A bumper sticker — it said something like “Be Nice to Your Enemies — It Confuses the Hell Out of Them” — got me to thinking, conversely, about friends and the nature of friendship.
When your life’s soundtrack sounds like every sad song you’ve ever heard, when you’re down and lonely and your need a helping hand…thank God you can log on to your Facebook profile…and you know at least half of your hundred thousand million billion zillion Facebook friends will think to pick up the phone or send a quick email just to ask if you’re OK, or maybe tell you that they miss you, or maybe — if Lady Luck smiles and you hit the Game of Life jackpot — just maybe they’ll even tell you they miss you or love you. You’ve got a hundred thousand million billion zillion Facebook friends? Life is good. Congratulations.
Speaking of waiting on a friend…Here’s what’s probably my favorite song about friendship, and it just happens to be called “Waiting on a Friend.”
It’s one of Buddy Holly’s greatest recordings, later covered by an up-and-coming young British quartet who called themselves The Beatles, and a discussion tonight about the songs “Words of Love” got me to thinking about the many attempts — by songwriters, philosophers, poets, theologians, psychologists and bartenders — to pin down that elusive butterfly, the perfect definition of love.
Well, here’s my definition and it’s an anti-definition…I say love can’t be described, defined, delineated or declaimed. I say the look of love’s an emotional x-ray, that love’s a feeling beyond feeling, a syncopated beating of hearts, a galloping pulse, a hope with wings, the dream of all dreams, a never-ending link, a gift beyond giving, a red-hot thing shaped on heaven’s perfect anvil. I say love cannot be described with words, that the book of love’s printed with invisible ink.
But here’s Buddy Holly’s gallant attempt:
What words would you choose to utter if you knew they would be the final words you spoke in this mortal realm?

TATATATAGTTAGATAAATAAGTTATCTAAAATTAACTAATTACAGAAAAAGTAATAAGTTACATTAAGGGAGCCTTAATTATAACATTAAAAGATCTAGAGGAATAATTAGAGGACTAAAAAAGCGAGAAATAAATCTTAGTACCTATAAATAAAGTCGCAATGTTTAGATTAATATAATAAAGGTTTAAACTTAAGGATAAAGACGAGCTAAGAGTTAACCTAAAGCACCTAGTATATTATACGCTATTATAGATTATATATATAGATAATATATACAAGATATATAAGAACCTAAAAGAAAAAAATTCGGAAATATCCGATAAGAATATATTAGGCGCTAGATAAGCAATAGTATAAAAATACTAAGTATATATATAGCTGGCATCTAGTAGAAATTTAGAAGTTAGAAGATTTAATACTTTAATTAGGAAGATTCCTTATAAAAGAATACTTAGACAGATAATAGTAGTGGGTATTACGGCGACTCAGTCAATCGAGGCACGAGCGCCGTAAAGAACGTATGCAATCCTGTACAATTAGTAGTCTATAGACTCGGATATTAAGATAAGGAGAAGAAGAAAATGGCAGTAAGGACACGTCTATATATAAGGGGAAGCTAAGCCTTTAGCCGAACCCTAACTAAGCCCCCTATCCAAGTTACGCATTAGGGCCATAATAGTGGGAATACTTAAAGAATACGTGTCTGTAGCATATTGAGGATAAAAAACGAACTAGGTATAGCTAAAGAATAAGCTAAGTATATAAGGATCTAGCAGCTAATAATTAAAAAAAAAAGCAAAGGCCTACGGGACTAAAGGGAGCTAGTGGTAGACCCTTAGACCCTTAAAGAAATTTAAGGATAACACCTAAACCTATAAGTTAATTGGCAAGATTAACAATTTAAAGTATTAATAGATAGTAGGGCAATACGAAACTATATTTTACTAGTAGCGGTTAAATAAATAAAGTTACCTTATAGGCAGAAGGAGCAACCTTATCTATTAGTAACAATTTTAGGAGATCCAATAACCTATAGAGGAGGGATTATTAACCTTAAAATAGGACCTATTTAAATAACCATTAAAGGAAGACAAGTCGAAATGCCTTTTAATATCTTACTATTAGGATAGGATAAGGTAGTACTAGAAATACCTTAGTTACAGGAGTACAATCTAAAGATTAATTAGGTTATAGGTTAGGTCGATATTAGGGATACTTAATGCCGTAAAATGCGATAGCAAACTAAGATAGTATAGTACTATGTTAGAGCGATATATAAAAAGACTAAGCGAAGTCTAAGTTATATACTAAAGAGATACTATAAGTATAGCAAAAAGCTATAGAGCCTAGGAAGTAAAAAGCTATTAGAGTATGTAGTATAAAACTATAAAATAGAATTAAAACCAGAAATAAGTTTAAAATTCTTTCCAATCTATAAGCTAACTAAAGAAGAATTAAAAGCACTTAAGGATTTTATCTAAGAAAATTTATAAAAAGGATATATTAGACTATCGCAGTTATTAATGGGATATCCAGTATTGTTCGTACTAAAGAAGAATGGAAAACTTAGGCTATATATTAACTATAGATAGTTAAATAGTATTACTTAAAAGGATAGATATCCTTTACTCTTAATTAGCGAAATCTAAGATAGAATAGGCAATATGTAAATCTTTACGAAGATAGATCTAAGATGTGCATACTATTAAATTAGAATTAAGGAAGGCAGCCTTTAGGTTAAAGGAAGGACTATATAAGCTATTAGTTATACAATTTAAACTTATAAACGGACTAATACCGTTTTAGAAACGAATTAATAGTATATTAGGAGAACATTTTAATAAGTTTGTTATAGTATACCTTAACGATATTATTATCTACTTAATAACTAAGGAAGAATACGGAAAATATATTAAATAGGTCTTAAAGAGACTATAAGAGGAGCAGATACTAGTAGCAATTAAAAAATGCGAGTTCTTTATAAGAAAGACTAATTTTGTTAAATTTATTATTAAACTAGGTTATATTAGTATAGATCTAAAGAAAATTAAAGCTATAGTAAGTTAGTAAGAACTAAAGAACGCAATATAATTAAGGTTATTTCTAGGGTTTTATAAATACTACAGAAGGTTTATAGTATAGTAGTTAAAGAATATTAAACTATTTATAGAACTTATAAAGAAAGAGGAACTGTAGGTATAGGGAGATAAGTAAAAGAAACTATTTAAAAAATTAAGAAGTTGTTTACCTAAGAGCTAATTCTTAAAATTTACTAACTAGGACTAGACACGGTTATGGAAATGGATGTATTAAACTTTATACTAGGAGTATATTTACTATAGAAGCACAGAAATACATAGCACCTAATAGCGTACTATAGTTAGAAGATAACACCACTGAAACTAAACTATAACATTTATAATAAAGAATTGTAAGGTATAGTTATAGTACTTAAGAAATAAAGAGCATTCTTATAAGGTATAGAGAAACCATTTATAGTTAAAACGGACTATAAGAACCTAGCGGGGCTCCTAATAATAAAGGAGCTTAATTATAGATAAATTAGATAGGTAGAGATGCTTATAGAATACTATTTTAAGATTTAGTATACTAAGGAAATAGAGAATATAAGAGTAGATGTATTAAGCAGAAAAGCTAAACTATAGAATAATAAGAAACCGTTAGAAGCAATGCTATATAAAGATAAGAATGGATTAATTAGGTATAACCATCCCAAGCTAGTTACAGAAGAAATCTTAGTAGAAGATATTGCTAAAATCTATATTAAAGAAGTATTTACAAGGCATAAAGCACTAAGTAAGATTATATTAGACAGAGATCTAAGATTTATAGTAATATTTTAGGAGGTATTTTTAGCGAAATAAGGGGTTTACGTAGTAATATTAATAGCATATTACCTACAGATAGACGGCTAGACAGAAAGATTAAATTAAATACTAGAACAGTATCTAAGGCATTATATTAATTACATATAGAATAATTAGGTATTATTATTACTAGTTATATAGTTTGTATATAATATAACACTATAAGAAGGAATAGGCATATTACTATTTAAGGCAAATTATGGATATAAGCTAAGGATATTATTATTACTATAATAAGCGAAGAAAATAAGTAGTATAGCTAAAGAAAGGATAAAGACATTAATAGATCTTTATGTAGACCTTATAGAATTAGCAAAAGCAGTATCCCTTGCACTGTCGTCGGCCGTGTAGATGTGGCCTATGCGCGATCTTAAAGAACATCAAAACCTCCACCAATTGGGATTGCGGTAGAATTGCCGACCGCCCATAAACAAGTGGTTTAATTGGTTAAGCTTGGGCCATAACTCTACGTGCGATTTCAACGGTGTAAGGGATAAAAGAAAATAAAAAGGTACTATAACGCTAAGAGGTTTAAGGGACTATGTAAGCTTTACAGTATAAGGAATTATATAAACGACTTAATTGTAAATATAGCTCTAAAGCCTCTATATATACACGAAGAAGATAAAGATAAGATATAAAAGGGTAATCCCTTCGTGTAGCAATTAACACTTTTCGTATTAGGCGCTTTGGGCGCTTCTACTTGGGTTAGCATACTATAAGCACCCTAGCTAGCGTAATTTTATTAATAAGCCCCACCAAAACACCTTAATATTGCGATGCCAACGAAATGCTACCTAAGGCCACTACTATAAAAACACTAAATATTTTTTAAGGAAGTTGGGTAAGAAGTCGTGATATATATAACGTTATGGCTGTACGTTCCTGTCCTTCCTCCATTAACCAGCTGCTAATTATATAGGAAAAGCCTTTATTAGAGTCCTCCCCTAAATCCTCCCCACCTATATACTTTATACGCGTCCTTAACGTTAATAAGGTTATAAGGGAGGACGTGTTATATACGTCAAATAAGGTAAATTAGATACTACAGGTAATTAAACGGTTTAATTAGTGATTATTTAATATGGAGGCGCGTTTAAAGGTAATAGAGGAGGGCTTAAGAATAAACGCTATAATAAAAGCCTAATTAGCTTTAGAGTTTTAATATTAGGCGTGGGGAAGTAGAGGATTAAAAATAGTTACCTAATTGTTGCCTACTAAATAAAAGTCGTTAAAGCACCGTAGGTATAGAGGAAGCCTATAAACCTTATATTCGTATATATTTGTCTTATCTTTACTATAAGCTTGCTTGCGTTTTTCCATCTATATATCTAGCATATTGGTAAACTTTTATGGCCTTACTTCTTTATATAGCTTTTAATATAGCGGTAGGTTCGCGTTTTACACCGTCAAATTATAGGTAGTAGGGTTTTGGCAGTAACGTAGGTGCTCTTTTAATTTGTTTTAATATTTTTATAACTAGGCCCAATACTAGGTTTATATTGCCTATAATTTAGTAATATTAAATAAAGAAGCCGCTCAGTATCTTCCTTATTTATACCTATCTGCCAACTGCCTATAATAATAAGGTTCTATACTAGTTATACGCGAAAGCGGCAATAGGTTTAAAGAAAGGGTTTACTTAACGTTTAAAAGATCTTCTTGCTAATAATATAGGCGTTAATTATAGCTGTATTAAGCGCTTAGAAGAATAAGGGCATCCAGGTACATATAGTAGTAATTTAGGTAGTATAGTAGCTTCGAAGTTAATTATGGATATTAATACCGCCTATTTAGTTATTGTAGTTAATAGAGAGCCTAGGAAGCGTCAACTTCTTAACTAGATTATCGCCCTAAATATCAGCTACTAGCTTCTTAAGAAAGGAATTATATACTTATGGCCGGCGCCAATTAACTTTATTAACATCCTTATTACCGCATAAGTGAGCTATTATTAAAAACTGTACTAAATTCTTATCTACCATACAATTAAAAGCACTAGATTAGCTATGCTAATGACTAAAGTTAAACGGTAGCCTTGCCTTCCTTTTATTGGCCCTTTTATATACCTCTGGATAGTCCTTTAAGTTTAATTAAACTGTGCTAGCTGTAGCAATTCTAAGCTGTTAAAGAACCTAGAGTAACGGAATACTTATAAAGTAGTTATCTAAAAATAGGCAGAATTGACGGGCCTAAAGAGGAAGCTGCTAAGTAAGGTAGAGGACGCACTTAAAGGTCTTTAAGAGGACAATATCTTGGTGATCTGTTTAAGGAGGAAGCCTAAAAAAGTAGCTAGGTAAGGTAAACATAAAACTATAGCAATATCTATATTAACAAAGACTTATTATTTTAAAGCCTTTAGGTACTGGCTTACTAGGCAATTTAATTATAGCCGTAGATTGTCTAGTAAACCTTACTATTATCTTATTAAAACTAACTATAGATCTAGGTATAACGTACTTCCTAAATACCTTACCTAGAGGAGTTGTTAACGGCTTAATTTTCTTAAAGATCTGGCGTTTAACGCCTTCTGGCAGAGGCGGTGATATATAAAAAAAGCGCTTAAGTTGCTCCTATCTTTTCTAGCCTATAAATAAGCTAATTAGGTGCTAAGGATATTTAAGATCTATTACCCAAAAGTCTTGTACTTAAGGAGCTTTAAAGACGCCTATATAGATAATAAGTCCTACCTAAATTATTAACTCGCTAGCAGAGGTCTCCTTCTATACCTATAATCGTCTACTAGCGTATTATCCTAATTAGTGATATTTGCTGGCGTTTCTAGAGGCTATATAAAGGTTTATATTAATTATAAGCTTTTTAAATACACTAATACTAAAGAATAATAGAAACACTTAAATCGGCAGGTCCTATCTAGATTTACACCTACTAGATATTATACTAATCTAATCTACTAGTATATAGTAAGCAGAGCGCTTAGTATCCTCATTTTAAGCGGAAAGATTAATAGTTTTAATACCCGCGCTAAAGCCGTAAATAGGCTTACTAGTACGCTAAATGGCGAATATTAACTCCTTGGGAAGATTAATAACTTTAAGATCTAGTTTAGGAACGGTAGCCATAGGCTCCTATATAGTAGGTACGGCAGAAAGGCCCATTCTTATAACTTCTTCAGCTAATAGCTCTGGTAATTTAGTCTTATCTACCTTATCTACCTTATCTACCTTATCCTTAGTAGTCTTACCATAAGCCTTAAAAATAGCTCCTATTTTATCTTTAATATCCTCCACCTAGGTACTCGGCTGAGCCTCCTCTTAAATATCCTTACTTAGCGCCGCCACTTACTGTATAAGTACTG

Novelist Victor Hugo declared “I see black light,” which isn’t exactly encouraging. Thomas Edison, on the other hand, reported: “It is very beautiful over there,” which I suppose balances out Hugo’s dark vision.
The very first Queen Elizabeth probably had a whole bunch of castles and crowns and ermine capes and….well, you know the stuff queens own. Nevertheless, she tried to cut this deal when her time came in the early 1600s: “All my possessions for a moment of time.”
Good attitude, right? But then along comes the film producer Louis B. Mayer, who on his deathbed declared, “Nothing matters. Nothing matters.” Let’s add James Joyce to this gloomy mix. The great writer died with this question apparently unanswered: “Does nobody understand?” And, OK, we might has well mix some doom into the gloom…Edgar Allan Poe’s final plea: “Lord help my poor soul.”
Whew. Time for something a little lighter.
The great Henry David Thoreau probably had something profound to say when he heard the Grim Reaper’s knock? Nope. Henry’s last utterance: “Moose…Indian…”
I like poet Emily Dickinson’s farewell: “I must go in, the fog is rising” spake Amherst’s belle in 1886.
But this may be my favorite. President James K. Polk, when he died in 1849, told first lady Sarah Polk: “I love you Sarah. For all eternity, I love you.”
That’s what I want — I want my heart’s true fulfillment right there by my side, close enough for her to hear me whisper those three perfect words: “I love you.”
Lately I’ve been doing lots of driving. Actually “lots” is an understatement. You wouldn’t believe how much driving I’ve been doing. Let’s just say that if I leased a car I might go over the mileage allotment in a week.
OK, that’s a bit of an exaggeration. But I’m not exaggerating when I describe the two guys I saw driving this morning on Interstate 287 in northern New Jersey. One guy was reading a newspaper as he cruised along in the middle lane at about 60 miles per hour. He had the paper propped up in front of him on the steering wheel. The other guy actually had what appeared to be a financial ledger book opened in front of him, also propped against the steering wheel while he was speeding along at about 70 mph.
I was going to include with this post a video of Jan and Dean singing their 1964 classic “Dead Man’s Curve.” But that would be too creepy.
I’m hitting the road again in about an hour. I don’t need any bad karma. But I do need a car song. . “Little Red Corvette” by Prince? “Drive My Car” by The Beatles? “Drive” by the Cars? “Fast Car” by Tracy Chapman? Early Beach Boys?
No, how about something that fits this rainy night? How about Tom Waits singing his song “Ol’ ’55?” It has nothing to do with dangerous drivers. But at least it’s about a car, right? Right? Or is it…could it be…about love…about driving in your car…and you’re not reading a newspaper or a financial ledger book…and you’ve just been with the woman you truly love and you’re wishing you could have stayed longer…yes, I think that’s what Tom Waits is singing about…and I think I’ll think about that as I drive up the highway one more time tonight with melancholy love songs playing in my head as the wipers keep the rhythm as I drive through the darkest darkness in what seems like never-ending rain.